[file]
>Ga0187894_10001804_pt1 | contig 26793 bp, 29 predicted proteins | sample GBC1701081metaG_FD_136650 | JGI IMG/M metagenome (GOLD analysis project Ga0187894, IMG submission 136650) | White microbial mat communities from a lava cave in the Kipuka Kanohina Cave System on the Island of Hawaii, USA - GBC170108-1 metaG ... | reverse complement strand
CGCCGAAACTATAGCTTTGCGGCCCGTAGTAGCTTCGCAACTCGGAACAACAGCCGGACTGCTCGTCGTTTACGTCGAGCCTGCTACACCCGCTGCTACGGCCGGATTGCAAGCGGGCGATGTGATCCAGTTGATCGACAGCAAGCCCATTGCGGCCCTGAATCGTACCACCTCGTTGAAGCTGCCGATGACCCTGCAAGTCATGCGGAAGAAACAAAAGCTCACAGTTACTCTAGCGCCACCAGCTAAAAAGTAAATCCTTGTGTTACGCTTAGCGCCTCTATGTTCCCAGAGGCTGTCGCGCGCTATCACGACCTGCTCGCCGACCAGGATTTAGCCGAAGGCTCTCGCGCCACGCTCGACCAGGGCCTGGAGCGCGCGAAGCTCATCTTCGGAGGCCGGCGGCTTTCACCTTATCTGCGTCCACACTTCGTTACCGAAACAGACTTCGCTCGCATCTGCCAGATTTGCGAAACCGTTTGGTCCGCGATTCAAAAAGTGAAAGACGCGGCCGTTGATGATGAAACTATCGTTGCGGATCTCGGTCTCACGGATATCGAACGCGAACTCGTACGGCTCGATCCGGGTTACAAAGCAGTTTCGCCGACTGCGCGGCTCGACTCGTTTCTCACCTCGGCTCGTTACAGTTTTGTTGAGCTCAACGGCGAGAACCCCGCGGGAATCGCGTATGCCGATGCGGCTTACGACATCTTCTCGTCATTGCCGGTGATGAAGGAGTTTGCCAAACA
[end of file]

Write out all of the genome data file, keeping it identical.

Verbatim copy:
>Ga0187894_10001804_pt1 | contig 26793 bp, 29 predicted proteins | sample GBC1701081metaG_FD_136650 | JGI IMG/M metagenome (GOLD analysis project Ga0187894, IMG submission 136650) | White microbial mat communities from a lava cave in the Kipuka Kanohina Cave System on the Island of Hawaii, USA - GBC170108-1 metaG ... | reverse complement strand
CGCCGAAACTATAGCTTTGCGGCCCGTAGTAGCTTCGCAACTCGGAACAACAGCCGGACTGCTCGTCGTTTACGTCGAGCCTGCTACACCCGCTGCTACGGCCGGATTGCAAGCGGGCGATGTGATCCAGTTGATCGACAGCAAGCCCATTGCGGCCCTGAATCGTACCACCTCGTTGAAGCTGCCGATGACCCTGCAAGTCATGCGGAAGAAACAAAAGCTCACAGTTACTCTAGCGCCACCAGCTAAAAAGTAAATCCTTGTGTTACGCTTAGCGCCTCTATGTTCCCAGAGGCTGTCGCGCGCTATCACGACCTGCTCGCCGACCAGGATTTAGCCGAAGGCTCTCGCGCCACGCTCGACCAGGGCCTGGAGCGCGCGAAGCTCATCTTCGGAGGCCGGCGGCTTTCACCTTATCTGCGTCCACACTTCGTTACCGAAACAGACTTCGCTCGCATCTGCCAGATTTGCGAAACCGTTTGGTCCGCGATTCAAAAAGTGAAAGACGCGGCCGTTGATGATGAAACTATCGTTGCGGATCTCGGTCTCACGGATATCGAACGCGAACTCGTACGGCTCGATCCGGGTTACAAAGCAGTTTCGCCGACTGCGCGGCTCGACTCGTTTCTCACCTCGGCTCGTTACAGTTTTGTTGAGCTCAACGGCGAGAACCCCGCGGGAATCGCGTATGCCGATGCGGCTTACGACATCTTCTCGTCATTGCCGGTGATGAAGGAGTTTGCCAAACA